The Mogadishu Mile: A Story of Courage and Resilience

Army soldiers of Company B, 2nd Battalion, 14th Infantry Regiment, watch helicopter activity over Mogadishu, Oct. 3, 1993. Photo available courtesy of DVIDS.

In recent history, there are a few moments that clearly showcase the bravery, resilience, and camaraderie that define our U.S. Military. One such moment is the Mogadishu Mile. 

The Mogadishu Mile is part of the Battle of Mogadishu, also known as the Black Hawk Down incident, which took place 3-4 OCT 1993, in Mogadishu, Somalia. U.S. troops were there because Mohammad Farrah Aidid, a warlord who caused a humanitarian crisis, had declared war on U.N. (United Nations) forces who were providing aid to Somalia.

What started as a special operations mission (Salad Meeting) quickly escalated into a fierce 18-hour urban battle when two Black Hawk helicopters were shot down by Somali troops. The surviving U.S. troops were divided and trapped in the hostile city with little ammo and spotty communications.

The first Black Hawk, Super 61, was struck by an RPG (rocket-propelled grenade) 40 minutes after the mission began. This sent the helicopter into a tailspin, and it crashed in a residential area near the target building. Both pilots died in the crash and two of the crew were severely wounded. Two snipers survived the crash and almost immediately had to defend the crash site because Somali militiamen began shouting “Come out and defend your homes” on megaphones.

Leadership deployed Little Bird helicopters to the area to provide additional cover as well as a combat search and rescue (CSAR) team in Black Hawk Super 68. As the last two men rappelled out of Super 68, it was hit by an RPG but did not crash and made it back to base.

On the ground, the CSAR team moved the wounded men to a nearby collection point under intense enemy fire. A communications mix-up delayed the ground convoy, which meant they had to hang on for 20 minutes until help arrived to collect their wounded teammates.

While they waited, a third Black Hawk, Super 64, hovered over the wreckage of Super 61 providing coverage. It was also hit by an RPG that sent it into a violent tailspin. It crashed about a half mile from Super 61 and was quickly surrounded by an angry mob of Somalis. The men were trapped with little ammunition.

By this time, the Battle of Mogadishu had begun. Command dispatched a Ranger relief column to relieve the troops in Super 64, but it couldn’t make it to them. The Somali forces ambushed them before they’d even gone a half mile. Three American service members died.

As a result, Charlie Company of the 10th Mountain Division’s Quick Reaction Force (QRF) tried to head into the city but was also ambushed. The roughly 100 men fired 60,000 rounds and hundreds of grenades but were forced to withdraw in just 30 minutes.

A fourth Black Hawk, Super 62, was sent to the crash site of Super 64 and two snipers, MSG Gary Gordon and SFC Randy Shughart, were inserted to help provide relief. Like Super 68, it was also hit by an RPG and unable to provide support as planned. It barely made it back to base.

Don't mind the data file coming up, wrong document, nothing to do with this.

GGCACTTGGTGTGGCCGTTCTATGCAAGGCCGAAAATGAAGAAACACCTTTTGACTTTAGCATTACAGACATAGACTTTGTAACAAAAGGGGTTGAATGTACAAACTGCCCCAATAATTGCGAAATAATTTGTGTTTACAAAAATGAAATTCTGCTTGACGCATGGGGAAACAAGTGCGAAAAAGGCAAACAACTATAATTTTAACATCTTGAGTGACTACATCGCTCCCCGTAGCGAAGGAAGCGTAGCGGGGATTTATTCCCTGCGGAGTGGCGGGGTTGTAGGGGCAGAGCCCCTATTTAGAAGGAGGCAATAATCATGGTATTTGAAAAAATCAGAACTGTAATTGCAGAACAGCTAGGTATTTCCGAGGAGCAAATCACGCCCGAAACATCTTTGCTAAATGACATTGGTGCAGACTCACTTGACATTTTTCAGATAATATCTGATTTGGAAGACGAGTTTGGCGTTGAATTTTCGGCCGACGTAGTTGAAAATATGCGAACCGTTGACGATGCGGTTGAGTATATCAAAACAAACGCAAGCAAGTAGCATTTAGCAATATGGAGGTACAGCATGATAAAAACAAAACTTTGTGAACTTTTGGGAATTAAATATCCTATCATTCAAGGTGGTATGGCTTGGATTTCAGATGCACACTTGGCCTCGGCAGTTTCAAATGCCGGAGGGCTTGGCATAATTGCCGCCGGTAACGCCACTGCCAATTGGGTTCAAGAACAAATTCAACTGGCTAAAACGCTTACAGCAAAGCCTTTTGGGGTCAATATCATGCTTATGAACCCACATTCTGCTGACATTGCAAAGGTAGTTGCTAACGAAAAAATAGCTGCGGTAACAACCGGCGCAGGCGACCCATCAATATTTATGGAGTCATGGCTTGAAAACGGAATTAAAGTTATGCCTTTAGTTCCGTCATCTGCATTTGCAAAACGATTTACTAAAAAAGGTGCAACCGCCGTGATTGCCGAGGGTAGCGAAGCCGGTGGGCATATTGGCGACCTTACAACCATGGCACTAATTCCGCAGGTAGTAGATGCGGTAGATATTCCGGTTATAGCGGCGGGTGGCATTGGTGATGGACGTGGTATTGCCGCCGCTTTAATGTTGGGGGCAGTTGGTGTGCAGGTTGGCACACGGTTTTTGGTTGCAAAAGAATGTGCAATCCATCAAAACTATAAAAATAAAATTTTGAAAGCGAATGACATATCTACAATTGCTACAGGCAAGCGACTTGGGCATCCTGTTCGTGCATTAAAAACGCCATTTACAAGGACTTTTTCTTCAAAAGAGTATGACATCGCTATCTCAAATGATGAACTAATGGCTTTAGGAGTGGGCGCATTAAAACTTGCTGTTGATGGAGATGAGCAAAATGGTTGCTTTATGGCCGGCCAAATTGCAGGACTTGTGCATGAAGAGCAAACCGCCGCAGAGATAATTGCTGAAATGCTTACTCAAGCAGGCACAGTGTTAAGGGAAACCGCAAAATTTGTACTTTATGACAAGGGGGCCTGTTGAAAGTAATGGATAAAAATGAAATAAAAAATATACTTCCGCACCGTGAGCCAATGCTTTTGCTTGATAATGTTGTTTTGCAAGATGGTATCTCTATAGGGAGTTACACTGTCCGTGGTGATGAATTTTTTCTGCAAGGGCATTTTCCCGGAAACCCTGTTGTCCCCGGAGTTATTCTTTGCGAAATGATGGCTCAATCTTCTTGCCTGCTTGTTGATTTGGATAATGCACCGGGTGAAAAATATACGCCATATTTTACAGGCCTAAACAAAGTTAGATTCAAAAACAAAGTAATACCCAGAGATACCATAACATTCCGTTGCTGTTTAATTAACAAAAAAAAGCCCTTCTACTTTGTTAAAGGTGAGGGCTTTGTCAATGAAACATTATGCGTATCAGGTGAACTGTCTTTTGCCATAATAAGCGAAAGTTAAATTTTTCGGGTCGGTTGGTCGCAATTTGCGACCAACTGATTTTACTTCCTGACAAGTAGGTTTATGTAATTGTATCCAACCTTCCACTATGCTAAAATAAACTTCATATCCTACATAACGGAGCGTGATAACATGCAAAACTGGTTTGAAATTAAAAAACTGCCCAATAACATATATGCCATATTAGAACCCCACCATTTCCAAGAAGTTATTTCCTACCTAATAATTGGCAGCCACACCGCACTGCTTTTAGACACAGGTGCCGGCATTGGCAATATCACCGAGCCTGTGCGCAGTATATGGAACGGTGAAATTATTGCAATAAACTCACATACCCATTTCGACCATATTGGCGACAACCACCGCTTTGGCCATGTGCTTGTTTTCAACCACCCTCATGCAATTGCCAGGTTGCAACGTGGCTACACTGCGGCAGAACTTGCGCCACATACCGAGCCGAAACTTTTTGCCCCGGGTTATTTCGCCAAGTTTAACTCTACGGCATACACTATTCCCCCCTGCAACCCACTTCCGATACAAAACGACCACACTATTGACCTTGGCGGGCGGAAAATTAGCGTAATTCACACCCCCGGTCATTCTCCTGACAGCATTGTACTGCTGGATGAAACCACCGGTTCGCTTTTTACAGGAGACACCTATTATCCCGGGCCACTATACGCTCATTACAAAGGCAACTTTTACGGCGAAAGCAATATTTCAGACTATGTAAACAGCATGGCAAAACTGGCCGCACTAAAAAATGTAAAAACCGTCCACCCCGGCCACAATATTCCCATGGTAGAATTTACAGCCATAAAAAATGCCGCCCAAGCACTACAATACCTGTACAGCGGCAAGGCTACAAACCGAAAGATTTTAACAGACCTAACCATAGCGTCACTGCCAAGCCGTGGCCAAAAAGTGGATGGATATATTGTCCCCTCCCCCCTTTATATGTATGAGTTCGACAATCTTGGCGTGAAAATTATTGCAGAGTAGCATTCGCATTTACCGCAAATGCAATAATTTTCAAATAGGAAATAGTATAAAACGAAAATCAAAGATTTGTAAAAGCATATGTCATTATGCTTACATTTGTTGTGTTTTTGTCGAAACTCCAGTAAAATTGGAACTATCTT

Within minutes of being inserted, Gordon and Shughart were killed. The crash site was overrun, and all the crew members were killed except the pilot, Michael Durant. He was severely beaten and taken prisoner.

Meanwhile, at the crash site of Super 61, roughly 90 Rangers and Delta Force operators were effectively trapped due to the heavy enemy fire. They took up positions in four Somali houses to protect themselves and the wounded while they waited for relief. They held these positions into the night while Little Bird helicopters, working in pairs, provided much needed air support that helped keep the Somali militia at bay.

By this time, it was apparent to all involved the situation was dire and the troops needed to retreat.

At 0200, a convoy of more than 100 U.N. relief vehicles carrying Malaysian, Pakistani, and American troops made its way into the city with support from several Black Hawk and Cobra helicopters. Task Force Ranger Little Birds continued their defense of the trapped service members while the convoy made their way to the Super 61 crash site. The relief convoy sustained heavy casualties in the effort to save them. At the crash site, a group of Rangers and Delta Force operators realized there wasn’t enough room left for them in the convoy vehicles. They ran alongside the vehicles, using them for cover, as they made their way to a rendezvous point. There was some confusion, and a few soldiers were left behind and forced to trek without the protection of the convoy vehicles.

The Mogadishu Mile refers to their trek on foot, all while under enemy fire, to safety.

4 October 2023 marks the 30th anniversary of the Battle of Mogadishu. Join us in honoring the brave, resilient men who were part of it by taking on our Mogadishu Mile Monthly Mission.


(2021, September 22). The battle of Mogadishu. ASOMF.

Marion, F. L. (2018). The Battle of Mogadishu: Special Tactics in Somalia, 1993. In Brothers in Berets: The Evolution of Air Force Special Tactics, 1953-2003 (pp. 271–298). Air University Press. 


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